The European Court of Human Rights received a legal challenge against the British government Tuesday demanding Britain provide information about alleged secret collaborations with foreign intelligence agencies.
Anti-surveillance group Privacy International filed the case after the government refused to release documents outlining alleged spying alliances between the United Kingdom, the United States, Canada, Australia, and New Zealand.
The campaign group asserted the U.K. has violated the right to access information by refusing to publish documents that stipulate how surveillance is shared with and obtained by what has come to be known as the "Five Eyes partners" - alleged by National Security Agency whistleblower Edward Snowden last year.
Privacy International said it had filed freedom of information requests that were met with blanket refusals from Government Communication Headquarters (GCHQ) - among them requests for such “mundane information” as the cafeteria menu at its headquarters.
Eric King, deputy director of Privacy International, said in a statement that the government continued to “dodge the question” just how integrated the operations of GCHQ and America's National Security Agency are.
He said that the documents were “critical” to allow for proper scrutiny of spy agencies.
“The hushing up of the extent of the alliance is shameful,” said King.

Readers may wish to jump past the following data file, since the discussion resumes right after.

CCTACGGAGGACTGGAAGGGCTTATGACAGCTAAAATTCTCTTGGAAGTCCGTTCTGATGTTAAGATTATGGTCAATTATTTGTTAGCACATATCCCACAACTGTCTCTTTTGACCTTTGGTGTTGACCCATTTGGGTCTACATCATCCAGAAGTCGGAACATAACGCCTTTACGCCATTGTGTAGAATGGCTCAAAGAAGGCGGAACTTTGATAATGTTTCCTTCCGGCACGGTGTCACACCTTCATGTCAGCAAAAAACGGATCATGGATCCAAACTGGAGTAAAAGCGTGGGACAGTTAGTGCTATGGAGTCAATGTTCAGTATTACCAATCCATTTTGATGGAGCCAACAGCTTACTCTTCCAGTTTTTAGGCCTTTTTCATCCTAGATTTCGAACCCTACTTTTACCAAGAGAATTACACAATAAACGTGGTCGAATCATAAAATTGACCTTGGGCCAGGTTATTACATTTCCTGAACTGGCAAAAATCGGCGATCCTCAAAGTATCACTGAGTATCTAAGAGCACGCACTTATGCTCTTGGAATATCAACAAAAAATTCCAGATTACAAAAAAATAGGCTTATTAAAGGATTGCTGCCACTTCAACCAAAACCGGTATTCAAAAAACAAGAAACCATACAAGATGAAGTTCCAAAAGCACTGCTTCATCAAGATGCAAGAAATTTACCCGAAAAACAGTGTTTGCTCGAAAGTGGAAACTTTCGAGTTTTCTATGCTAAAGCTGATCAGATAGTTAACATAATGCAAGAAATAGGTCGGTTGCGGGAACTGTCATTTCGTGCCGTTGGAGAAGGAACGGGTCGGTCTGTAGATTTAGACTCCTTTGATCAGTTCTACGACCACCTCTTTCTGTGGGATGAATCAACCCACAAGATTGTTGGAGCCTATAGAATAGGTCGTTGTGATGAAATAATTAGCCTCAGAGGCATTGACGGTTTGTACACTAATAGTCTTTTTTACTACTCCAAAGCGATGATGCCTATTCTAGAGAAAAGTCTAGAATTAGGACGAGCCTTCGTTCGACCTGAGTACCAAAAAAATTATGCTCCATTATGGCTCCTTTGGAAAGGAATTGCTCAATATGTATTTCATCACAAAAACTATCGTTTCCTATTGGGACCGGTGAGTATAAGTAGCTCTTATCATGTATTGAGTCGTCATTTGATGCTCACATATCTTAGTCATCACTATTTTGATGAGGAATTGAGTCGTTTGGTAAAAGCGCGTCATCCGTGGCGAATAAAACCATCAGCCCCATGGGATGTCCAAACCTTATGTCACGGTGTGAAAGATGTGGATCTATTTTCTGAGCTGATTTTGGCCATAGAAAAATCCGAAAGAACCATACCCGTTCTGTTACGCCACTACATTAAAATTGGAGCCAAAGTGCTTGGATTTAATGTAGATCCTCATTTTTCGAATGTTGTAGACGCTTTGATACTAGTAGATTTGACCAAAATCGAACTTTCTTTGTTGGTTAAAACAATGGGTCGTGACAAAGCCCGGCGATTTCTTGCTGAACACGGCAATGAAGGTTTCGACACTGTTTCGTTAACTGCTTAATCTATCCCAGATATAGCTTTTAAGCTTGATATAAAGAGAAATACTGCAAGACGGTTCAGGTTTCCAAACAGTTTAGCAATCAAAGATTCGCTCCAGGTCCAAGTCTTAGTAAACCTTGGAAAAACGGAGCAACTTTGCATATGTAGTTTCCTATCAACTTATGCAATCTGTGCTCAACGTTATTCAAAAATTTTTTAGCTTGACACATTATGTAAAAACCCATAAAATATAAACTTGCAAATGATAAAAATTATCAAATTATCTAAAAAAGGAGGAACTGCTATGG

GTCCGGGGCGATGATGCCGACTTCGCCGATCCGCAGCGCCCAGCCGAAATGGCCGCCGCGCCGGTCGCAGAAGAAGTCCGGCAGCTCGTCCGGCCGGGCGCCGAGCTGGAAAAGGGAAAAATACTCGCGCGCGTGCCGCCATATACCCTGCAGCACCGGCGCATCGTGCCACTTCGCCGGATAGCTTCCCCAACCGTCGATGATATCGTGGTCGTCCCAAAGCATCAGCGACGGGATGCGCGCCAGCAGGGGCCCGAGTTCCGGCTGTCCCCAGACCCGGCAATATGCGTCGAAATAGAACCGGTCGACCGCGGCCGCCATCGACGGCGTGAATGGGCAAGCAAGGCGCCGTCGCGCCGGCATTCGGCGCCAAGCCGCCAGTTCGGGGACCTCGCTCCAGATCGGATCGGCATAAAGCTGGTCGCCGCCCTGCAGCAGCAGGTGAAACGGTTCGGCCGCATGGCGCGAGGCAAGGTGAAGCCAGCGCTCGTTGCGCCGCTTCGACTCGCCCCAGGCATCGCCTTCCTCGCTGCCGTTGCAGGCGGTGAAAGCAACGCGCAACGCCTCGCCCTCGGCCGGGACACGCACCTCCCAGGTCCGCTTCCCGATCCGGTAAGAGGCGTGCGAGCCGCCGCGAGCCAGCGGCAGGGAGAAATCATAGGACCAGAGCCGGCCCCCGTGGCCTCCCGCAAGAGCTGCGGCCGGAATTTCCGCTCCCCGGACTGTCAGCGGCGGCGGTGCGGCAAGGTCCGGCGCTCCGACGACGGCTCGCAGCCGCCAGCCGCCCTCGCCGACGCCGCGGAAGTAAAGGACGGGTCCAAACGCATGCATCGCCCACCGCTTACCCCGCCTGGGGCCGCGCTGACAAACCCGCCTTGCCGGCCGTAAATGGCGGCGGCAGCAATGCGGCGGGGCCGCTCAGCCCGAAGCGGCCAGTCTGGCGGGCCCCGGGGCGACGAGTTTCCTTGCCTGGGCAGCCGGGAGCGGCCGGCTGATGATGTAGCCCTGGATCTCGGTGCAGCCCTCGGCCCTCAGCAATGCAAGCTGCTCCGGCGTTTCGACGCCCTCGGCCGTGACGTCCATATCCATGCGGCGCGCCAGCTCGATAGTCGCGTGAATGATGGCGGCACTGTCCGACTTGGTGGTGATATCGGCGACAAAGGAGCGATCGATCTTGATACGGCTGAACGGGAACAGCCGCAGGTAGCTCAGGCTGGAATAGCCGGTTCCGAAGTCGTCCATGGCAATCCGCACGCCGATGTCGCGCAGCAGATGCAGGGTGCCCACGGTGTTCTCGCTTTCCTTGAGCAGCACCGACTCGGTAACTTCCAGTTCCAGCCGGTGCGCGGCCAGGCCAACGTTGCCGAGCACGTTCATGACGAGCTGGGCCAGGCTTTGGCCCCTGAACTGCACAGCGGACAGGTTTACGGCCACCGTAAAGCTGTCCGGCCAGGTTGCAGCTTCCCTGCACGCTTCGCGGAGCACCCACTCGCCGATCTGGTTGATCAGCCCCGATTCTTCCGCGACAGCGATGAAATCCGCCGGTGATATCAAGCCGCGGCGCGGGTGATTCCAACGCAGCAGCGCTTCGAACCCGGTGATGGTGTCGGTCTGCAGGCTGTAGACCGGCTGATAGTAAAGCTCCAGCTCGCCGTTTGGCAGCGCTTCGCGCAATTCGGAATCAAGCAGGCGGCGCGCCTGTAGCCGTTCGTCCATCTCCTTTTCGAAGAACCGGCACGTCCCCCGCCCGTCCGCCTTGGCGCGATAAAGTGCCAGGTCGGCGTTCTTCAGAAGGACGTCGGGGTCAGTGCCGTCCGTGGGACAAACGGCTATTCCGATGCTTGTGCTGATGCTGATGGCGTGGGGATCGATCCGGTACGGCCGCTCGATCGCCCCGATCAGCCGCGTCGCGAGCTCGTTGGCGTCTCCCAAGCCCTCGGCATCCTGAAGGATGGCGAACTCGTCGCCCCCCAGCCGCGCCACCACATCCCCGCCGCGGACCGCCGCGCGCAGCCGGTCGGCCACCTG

“The public deserve to know about the dirty deals going on between the 'Five Eyes,' who trade and exploit our private information through this illicit pact. For trust to be restored, transparency around these secret agreements is a crucial first step."
According to Privacy, the "Five Eyes" arrangement lies at the heart of the Snowden leaks and has an impact on the implementation of human rights around the world.
It said that by failing to provide the details of relationships with foreign intelligence agencies, the government has left many questions around the circumstances and manner in which individuals can be spied on unanswered.
It also said that it was not clear which governments GCHQ provides access to information it collects on individuals' phone and internet communications, and little was known of the safeguards that are in place to ensure such information is not misused by foreign governments.
“This absolute exemption is unlawful and contrary to Article 10 of the European Convention on Human Rights,” said Lawyer Rosa Curling of solicitors Leigh Day.
She added that the convention provided the right to “freedom of expression which includes the right to receive information.”
In June this year, human rights organizations accused the U.K. government of having devised a legal framework that allegedly justifies secretly monitoring all Internet traffic routed through foreign companies such as Google, Facebook and Twitter - a claim Home Secretary Theresa May has denied, saying that the U.K. was not involved in mass surveillance.
Former intelligence analyst Snowden leaked files last year containing revelations about the scope and nature of the NSA's and GCHQ’s surveillance activities around the globe.
The Anadolu Agency contacted GCHQ but they replied that they didn't comment on ongoing legal cases.
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